TABLE 3__________________________________________________________________________   Amount of            Solvent        Water-absorbent   water present    Amount resin     Water/resin   (% by weight)            Kind    (% by wt.)                           (% by wt.)                                     weight ratio__________________________________________________________________________Comp. Ex. 1   --       --      --     --        --Comp. Ex. 2   --       --      --     --        --Comp. Ex. 3   --       --      --     --        --Comp. Ex. 4   --       --      --     --        --Comp. Ex. 5   --       --      --     --        --Example 1   10       Methanol                    50     40        0.25Example 2   2.5      "       67.5   30        0.083Example 3   6.0      "       74     20        0.3Example 4   12       "       18     70        0.17Example 5   10       "       40     50        0.2Example 6   20       "       55     25        0.8Example 7   10       n-Heptane                    50     40        0.25Example 8   10       "       50     40        0.25Example 9   10       "       50     40        0.25Example 10   10       "       50     40        0.25Example 11   10       Methanol                    50     40        0.25Example 12   8.34     Cyclohexane                    75.03  16.63     0.50Example 13   10       Methanol                    50     40        0.25Example 14   10       "       50     40        0.25Example 15   10       "       50     40        0.25Comp. Ex. 6   30       n-Heptane                    50     20        1.50__________________________________________________________________________           Deionized   Saline  Crosslinking           water-absorbency                       solution-absorbency  agent    (ml/g)      (ml/g)      Formation of      Amount           After               After                   After                       After                           After                               After                                   unswollen powder  Kind      (mg) 1 min               5 min                   10 min                       1 min                           5 min                               10 min                                   lump__________________________________________________________________________Comp. Ex. 1  --  --    17  44 132  2   5  11  FormedComp. Ex. 2  --  --    60 100 200  8  15  25  "Comp. Ex. 3  --  --   100 150 180  9  25  30  A little formedComp. Ex. 4  --  --    80 200 420  8  20  41  "Comp. Ex. 5  --  --   150 230 520 10  24  31  FormedExample 1  E-100      32   670 950 1250                       55  80  110 NoneExample 2  "   "    330 460 1100                       31  65  98  "Example 3  "   "    650 930 1270                       57  73  104 "Example 4  "   "    550 860 1180                       56  75  105 "Example 5  "   "    600 910 1230                       57  84  101 "Example 6  "   "    680 690 710 58  60  63  "Example 7  "   "    640 920 1300                       54  77  116 "Example 8  "   10   320 640 950 32  63  90  "Example 9  "   100  650 970 1230                       60  81  105 "Example 10  "   500  550 570 610 59  65  66  "Example 11  ECH 32   640 900 1080                       53  74  98  "Example 12  E-100      47.4 480 520 540 51  55  56  "Example 13  E-400      32   160 170 190 20  31  33  "Example 14  E-100      32   300 410 670 18  41  50  "Example 15  E-100      32   700 1050                   1390                       63  86  122 "Comp. Ex. 6  E-100      32    70 170 230  6  18  24  Formed__________________________________________________________________________ Note: E100: Ethylene glycol diglycidyl ether E400: Polyethylene glycol diglycidyl ether ECH: Epichlorohydrin G100: Glycerine diglycidyl ether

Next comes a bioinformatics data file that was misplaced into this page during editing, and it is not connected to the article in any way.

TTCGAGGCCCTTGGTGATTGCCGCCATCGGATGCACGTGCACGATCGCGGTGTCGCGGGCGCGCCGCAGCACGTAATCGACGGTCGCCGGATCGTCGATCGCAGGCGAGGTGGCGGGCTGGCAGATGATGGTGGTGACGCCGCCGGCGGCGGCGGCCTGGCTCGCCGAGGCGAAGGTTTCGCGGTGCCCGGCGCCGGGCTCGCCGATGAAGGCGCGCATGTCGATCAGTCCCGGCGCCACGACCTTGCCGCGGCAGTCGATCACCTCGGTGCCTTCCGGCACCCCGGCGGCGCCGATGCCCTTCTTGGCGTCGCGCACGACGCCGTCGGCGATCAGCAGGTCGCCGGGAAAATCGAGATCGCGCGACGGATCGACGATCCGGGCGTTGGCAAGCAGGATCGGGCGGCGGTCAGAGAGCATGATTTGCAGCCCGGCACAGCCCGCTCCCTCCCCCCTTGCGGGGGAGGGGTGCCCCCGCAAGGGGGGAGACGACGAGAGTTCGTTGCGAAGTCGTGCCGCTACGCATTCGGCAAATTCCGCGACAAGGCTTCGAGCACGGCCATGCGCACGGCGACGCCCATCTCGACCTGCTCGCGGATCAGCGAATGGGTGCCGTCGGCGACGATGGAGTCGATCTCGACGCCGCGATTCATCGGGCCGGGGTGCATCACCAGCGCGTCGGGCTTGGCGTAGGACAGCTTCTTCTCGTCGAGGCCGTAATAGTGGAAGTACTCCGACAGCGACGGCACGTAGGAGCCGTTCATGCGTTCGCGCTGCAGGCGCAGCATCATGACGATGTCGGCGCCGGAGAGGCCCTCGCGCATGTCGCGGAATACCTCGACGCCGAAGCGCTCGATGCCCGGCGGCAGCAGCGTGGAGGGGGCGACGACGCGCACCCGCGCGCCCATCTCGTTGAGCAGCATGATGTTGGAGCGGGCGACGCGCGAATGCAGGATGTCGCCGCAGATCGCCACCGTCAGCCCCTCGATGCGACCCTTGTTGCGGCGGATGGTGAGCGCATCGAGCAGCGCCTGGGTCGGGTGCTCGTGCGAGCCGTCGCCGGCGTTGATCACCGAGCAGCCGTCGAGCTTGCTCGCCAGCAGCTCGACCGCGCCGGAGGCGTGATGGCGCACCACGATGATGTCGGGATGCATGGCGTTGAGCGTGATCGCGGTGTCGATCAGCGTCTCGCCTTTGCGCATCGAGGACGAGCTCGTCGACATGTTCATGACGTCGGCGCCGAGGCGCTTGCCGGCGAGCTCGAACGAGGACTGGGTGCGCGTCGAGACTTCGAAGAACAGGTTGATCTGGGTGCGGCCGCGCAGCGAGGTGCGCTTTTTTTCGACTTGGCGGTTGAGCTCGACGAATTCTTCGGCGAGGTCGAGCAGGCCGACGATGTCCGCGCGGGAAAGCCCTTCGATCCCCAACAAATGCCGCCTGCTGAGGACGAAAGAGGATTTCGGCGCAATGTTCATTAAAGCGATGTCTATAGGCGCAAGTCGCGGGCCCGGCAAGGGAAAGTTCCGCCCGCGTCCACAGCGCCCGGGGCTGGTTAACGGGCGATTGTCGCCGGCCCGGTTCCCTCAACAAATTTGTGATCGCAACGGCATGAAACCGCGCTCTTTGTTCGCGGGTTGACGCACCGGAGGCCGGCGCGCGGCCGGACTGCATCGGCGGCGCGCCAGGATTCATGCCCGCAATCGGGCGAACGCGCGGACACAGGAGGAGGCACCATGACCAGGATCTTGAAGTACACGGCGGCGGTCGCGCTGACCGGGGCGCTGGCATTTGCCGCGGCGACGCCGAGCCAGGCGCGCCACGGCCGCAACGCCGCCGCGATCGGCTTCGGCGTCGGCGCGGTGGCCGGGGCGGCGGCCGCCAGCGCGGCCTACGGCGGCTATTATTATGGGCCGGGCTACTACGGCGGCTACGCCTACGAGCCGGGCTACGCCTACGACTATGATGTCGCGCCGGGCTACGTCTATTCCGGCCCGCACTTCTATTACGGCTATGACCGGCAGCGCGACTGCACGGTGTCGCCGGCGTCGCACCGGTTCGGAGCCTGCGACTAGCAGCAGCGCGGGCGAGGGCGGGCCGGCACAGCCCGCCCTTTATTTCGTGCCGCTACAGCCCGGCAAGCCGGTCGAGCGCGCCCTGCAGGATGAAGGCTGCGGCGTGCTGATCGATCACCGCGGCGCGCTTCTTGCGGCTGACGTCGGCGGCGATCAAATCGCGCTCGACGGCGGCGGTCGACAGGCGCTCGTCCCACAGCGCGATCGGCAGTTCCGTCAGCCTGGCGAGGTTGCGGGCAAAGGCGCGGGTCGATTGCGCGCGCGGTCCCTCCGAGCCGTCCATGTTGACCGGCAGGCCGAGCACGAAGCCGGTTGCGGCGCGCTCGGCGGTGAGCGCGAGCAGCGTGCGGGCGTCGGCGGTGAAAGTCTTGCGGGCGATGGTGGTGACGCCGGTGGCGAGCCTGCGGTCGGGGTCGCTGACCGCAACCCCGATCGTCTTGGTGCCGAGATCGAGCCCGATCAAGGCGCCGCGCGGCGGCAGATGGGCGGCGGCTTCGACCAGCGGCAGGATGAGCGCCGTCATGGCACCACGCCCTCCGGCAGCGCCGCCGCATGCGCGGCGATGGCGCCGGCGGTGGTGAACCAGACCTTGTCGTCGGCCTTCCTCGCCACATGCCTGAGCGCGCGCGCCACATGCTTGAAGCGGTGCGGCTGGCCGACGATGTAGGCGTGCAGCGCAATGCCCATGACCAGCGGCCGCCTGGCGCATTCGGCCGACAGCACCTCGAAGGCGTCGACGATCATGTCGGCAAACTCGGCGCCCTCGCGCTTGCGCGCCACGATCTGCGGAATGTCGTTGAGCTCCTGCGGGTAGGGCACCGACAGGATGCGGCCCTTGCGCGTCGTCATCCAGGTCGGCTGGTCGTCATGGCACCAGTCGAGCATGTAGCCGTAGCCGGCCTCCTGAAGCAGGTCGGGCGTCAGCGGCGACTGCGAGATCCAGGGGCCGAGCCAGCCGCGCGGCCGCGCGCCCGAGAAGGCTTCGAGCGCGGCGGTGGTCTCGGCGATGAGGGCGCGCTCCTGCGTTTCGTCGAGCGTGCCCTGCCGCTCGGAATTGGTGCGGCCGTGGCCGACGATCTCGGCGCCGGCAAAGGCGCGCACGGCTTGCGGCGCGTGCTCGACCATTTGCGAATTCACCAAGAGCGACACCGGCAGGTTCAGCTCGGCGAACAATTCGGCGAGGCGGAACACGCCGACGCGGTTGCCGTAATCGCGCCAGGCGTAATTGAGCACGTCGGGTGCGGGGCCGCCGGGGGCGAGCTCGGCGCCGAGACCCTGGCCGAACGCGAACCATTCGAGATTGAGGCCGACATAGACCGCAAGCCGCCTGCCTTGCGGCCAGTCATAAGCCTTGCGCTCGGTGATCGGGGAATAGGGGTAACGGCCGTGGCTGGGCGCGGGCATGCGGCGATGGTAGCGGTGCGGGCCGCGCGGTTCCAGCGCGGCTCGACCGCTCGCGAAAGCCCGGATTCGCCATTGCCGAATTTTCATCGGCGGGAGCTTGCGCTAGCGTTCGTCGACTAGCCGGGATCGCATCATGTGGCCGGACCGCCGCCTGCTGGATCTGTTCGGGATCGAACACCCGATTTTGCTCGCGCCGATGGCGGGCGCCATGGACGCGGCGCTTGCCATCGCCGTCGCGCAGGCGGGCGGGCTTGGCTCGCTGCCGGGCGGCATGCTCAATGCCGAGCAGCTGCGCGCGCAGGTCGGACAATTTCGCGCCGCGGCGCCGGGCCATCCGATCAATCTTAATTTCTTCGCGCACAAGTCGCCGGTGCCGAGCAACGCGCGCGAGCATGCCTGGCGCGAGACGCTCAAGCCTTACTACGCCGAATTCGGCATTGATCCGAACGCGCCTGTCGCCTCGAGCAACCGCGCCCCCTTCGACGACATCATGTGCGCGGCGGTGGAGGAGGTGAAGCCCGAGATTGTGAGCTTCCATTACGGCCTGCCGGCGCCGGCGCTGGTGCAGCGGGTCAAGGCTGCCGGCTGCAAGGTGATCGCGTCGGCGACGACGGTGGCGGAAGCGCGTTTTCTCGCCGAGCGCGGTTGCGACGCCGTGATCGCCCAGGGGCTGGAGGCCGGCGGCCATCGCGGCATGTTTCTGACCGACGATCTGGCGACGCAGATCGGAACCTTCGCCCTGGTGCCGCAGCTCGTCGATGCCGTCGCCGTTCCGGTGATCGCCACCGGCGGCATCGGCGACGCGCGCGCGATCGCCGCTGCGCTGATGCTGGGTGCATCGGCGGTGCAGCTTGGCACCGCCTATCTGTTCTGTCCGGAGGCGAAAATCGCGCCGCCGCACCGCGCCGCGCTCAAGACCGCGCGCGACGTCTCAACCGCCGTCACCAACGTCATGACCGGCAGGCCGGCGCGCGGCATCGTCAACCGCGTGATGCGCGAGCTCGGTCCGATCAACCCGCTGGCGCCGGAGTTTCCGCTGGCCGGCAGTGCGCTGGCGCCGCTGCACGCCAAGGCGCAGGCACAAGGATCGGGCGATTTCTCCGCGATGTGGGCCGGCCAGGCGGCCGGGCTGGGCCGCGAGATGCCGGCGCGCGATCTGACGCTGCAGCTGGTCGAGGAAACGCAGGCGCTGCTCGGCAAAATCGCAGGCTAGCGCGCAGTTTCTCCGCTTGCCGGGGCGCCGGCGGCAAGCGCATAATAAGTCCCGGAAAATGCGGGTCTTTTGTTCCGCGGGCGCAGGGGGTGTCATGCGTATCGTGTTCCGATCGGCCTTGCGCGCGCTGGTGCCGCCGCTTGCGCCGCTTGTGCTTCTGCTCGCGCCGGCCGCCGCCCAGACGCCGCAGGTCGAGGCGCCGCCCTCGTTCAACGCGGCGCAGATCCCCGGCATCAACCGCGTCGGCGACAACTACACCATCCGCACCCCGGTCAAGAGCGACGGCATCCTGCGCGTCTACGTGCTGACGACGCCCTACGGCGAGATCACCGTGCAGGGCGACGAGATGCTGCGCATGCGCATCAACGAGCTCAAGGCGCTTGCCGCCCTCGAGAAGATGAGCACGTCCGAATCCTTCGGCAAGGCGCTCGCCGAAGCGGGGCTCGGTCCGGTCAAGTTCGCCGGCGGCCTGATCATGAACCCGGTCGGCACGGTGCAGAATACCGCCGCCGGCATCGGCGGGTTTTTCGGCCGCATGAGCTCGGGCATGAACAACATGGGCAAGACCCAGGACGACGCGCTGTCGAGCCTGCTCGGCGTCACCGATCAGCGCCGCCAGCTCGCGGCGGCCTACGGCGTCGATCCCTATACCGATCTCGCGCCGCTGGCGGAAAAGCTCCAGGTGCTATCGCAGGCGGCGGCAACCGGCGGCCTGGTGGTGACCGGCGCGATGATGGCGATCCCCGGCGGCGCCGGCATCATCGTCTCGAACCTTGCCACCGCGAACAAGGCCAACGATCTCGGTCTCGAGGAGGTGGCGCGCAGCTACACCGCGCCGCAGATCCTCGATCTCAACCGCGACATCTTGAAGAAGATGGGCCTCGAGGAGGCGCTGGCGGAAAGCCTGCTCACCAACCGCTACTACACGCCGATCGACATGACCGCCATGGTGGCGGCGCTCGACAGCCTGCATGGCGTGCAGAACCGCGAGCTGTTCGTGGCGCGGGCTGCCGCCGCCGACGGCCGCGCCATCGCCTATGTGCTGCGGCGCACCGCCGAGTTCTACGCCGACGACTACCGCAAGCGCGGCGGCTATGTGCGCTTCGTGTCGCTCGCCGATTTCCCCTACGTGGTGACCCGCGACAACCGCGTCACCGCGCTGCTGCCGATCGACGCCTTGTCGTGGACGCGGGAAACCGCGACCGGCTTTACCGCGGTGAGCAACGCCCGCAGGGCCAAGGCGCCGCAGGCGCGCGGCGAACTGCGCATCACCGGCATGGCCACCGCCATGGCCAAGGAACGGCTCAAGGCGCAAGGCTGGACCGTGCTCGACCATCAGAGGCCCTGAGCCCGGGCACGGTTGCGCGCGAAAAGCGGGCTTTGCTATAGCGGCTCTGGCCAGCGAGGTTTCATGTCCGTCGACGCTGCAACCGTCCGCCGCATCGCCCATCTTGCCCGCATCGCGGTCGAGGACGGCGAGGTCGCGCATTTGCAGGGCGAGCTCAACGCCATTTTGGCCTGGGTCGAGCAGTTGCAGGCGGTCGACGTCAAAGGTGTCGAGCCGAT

EXAMPLE 16